11. Horton, P., and Hague, A., 1988, Studies on the induction of chlorophyll fluorescence in isolated barley protoplasts. IV. Resolution of non-photochemical quenching. Biochim. Biophys. Acta, 932:107.CrossRefGoogle Scholar
  12. Jassby, A. D., and Platt, T., 1976, Mathematical formulation of the relationship between photosynthesis and light for phytoplankton, Limnol. Oceanogr., 21(4):540.CrossRefGoogle Scholar
  13. Kiefer, D. A., 1973a, Fluorescence properties of natural phytoplankton populations. Mar. Biol., 23:263.CrossRefGoogle Scholar
  14. Kiefer, D. A., 1973b, Chlorophyll a fluorescence in marine centric diatoms: Responses of chloroplasts to light and nutrient stress. Mar. Biol., 23:39.CrossRefGoogle Scholar
  15. Kiefer, D. A., Chamberlin, W. S., and Booth, C. R., 1989, Natural fluorescence of chlorophyll a: Relationship to photosynthesis and chlorophyll concentration in the western south pacific gyre, Limnol. Oceanogr., 34(5):868.CrossRefGoogle Scholar
  16. Kolber, Z., Wyman, K. D., and Falkowski, P. G., 1990, Natural variability in photosynthetic energy conversion efficiency: A field study in the Gulf of Maine, Limnol. Oceanogr., 35(1): 72.CrossRefGoogle Scholar
  17. Kolber, Z., Zehr, J., and Falkowski, P. G., 1988, Effects of growth irradiance and nitrogen limitation on photosynthetic energy conversion in photosystem II, Plant Physiol., 88:923.PubMedCrossRefGoogle Scholar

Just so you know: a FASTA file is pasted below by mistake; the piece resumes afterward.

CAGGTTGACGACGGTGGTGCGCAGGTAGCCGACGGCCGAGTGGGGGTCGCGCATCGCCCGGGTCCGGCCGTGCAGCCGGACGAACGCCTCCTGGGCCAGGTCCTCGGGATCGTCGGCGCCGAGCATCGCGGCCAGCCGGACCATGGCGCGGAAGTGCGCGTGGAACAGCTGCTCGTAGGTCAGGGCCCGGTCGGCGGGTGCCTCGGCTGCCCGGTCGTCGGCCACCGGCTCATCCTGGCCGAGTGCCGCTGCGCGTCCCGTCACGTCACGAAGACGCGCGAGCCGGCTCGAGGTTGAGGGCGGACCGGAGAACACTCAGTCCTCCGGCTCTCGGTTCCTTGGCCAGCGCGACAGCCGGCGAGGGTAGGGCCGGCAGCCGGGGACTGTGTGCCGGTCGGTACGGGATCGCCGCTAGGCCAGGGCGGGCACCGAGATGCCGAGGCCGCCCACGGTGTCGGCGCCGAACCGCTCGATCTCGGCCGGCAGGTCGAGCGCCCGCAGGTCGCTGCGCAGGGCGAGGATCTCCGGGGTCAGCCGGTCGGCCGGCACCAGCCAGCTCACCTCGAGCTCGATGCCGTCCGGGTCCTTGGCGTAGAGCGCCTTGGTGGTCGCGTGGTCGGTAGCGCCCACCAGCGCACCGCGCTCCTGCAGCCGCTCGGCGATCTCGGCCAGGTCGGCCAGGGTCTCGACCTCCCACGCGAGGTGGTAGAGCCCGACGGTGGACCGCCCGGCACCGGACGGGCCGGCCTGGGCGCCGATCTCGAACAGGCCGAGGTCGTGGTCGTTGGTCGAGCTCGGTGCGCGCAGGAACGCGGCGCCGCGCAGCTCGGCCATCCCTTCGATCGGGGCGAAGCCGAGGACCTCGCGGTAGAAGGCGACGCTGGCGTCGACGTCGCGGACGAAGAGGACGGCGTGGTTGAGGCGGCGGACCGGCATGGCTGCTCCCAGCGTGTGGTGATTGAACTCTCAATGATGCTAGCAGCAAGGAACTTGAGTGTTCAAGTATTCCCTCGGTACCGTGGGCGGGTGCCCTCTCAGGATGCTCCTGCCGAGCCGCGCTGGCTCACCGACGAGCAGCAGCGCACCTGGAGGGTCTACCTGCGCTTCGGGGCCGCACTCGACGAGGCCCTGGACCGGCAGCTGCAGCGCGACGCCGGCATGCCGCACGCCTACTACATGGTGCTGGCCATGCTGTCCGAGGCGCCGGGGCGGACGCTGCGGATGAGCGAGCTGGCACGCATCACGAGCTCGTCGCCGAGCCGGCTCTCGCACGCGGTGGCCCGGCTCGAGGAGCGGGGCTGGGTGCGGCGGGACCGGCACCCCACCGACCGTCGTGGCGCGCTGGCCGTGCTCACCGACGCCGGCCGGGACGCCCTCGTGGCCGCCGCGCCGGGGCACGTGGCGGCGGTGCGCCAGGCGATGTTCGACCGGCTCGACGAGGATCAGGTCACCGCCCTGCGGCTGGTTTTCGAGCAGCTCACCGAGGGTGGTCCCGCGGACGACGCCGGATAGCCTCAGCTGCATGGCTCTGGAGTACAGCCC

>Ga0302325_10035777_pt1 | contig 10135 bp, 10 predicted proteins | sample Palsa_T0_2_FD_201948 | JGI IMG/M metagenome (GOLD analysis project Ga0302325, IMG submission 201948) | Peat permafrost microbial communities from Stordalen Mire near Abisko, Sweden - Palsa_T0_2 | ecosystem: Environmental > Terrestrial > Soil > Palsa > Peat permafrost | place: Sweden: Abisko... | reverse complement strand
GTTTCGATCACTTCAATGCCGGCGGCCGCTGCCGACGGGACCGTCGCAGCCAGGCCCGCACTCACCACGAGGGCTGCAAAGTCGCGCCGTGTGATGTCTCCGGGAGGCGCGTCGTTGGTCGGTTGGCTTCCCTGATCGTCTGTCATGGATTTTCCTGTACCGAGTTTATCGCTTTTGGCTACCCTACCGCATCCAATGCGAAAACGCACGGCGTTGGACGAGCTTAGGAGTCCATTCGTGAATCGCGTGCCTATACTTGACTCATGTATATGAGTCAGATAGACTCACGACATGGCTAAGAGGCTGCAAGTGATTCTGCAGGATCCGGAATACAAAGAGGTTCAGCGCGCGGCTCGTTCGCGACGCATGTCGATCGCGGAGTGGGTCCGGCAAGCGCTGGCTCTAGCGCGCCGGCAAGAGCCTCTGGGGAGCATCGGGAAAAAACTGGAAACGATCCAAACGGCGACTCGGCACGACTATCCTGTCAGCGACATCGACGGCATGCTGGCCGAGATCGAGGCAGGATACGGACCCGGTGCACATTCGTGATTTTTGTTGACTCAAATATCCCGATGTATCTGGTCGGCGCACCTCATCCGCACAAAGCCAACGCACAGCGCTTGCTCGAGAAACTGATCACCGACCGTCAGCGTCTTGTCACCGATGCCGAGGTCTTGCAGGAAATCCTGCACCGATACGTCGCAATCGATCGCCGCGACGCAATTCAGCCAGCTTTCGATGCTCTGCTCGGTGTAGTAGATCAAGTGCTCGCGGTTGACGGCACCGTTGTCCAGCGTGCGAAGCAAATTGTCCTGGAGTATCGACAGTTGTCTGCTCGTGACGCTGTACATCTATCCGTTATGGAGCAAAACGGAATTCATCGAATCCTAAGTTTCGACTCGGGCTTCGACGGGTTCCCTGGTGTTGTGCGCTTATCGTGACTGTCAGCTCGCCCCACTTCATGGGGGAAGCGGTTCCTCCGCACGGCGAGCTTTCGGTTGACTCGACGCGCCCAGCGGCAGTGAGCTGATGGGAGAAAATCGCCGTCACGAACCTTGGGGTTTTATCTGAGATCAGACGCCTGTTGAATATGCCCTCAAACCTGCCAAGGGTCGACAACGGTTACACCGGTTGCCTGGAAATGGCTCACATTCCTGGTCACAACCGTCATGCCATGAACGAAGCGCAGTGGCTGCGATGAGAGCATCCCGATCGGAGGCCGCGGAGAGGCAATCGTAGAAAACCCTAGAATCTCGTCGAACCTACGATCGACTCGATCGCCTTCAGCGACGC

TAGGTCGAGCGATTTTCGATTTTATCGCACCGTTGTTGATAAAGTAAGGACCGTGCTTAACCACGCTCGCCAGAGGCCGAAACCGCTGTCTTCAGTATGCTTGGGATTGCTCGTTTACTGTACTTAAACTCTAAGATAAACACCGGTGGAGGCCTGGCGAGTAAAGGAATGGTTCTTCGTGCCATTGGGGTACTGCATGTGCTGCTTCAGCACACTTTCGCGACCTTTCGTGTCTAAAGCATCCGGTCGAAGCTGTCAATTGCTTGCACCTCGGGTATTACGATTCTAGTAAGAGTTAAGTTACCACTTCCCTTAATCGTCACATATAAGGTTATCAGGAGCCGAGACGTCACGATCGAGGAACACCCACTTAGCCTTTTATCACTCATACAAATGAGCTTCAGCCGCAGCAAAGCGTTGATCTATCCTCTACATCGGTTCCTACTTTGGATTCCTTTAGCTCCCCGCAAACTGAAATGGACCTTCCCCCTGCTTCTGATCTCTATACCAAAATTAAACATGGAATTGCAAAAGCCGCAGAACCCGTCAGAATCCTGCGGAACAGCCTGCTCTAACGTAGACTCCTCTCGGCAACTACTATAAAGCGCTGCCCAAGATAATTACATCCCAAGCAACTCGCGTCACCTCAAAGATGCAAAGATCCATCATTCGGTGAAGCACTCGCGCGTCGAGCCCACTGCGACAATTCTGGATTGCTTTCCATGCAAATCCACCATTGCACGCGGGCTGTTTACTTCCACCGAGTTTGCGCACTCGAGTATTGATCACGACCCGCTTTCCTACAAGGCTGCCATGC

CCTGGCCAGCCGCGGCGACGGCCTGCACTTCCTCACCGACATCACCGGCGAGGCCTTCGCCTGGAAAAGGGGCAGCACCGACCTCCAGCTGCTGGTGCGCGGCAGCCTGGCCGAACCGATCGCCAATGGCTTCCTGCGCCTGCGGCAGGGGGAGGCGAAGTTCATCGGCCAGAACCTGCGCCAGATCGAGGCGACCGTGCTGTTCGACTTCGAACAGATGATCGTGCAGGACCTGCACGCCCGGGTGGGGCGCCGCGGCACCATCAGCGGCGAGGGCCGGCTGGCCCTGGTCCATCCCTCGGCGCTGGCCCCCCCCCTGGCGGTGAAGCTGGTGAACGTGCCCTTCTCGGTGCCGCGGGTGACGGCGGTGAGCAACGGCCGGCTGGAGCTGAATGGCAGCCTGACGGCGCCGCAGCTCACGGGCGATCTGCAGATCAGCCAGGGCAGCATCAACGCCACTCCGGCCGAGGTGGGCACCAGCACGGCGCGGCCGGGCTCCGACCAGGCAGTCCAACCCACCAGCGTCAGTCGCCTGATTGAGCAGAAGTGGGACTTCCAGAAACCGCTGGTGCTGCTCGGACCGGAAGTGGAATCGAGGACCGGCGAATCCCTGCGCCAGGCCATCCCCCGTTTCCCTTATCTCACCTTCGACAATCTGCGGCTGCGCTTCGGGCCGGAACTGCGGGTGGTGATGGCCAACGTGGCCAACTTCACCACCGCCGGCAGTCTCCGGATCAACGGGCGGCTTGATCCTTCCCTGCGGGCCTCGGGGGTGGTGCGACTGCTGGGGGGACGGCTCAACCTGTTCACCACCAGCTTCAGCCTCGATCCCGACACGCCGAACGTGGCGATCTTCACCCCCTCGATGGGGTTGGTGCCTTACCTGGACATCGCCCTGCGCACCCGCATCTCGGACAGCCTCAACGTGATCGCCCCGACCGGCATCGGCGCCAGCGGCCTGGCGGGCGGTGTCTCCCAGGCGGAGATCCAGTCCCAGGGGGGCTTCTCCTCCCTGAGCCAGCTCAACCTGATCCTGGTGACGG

18. Kok, B., 1952, On the efficiency of Chlorella growth, Acta Bot. Neerl., I: 445.Google Scholar
  19. Lorenzen, C. J., 1966, A method for the continuous measurement of in vivo chlorophyll concentration, Deep-Sea Res., 13:223.Google Scholar
  20. Mitchell, B. G., and Kiefer, D. A., 1988, Chlorophyll a specific absorption and fluorescence excitation spectra for light-limited phytoplankton, Deep Sea Res., 35(5):639.CrossRefGoogle Scholar
  21. Neale, P. J., 1987, Algal photoinhibition and photosynthesis in the aquatic environment, in:, “Photoinhibition,” D. Kyle, C.B. Osmond, and C.J. Arntzen, eds., Elsevier, Amsterdam.Google Scholar
  22. Owens, T. G., 1991, Energy transformation and fluorescence inphotosynthesis, NATO-Advanced Study Insitute Workshop Series, in press.Google Scholar
  23. Rees, D., Noctor, G. D., and Horton, P., 1990, The effect of high energy-state excitation quenching on maximum and dark level chlorophyll fluorescence yield, Photosynth. Res., 25:199.CrossRefGoogle Scholar
  24. Sakshaug, E., Johnsen, G., Andresen, K., and Vernet, M., 1991, Modeling of light-dependent algal photosynthesis and growth: Experiments with the Barents Sea diatoms Thalassiosira nordenskioeldii and ChaeotocerosfUrcellatus, Deep-Sea Res., 38(4):415.CrossRefGoogle Scholar
  25. Schatz, G. H., Brock, H., and Holzwarth, A. R., 1988, Kinetic and energetic model for the primary processes in Photosystem II, Biophys. J., 54:397.PubMedCrossRefGoogle Scholar
  26. Weis, E., and Berry, 1987, Quantum efficiency of Photosystem II in relation to “energy”-dependent quenching of chlorophyll fluorescence, Biochim. Biophys. Acta., 894:198.CrossRefGoogle Scholar

Copyright information

© Springer Science+Business Media New York 1992

Authors and Affiliations

  • Dale A. Kiefer
    • 1
  • Rick A. Reynolds
    • 1
  1. 1.Department of Biological SciencesUniversity of Southern CaliforniaUniversity Park, Los AngelesUSA

Personalised recommendations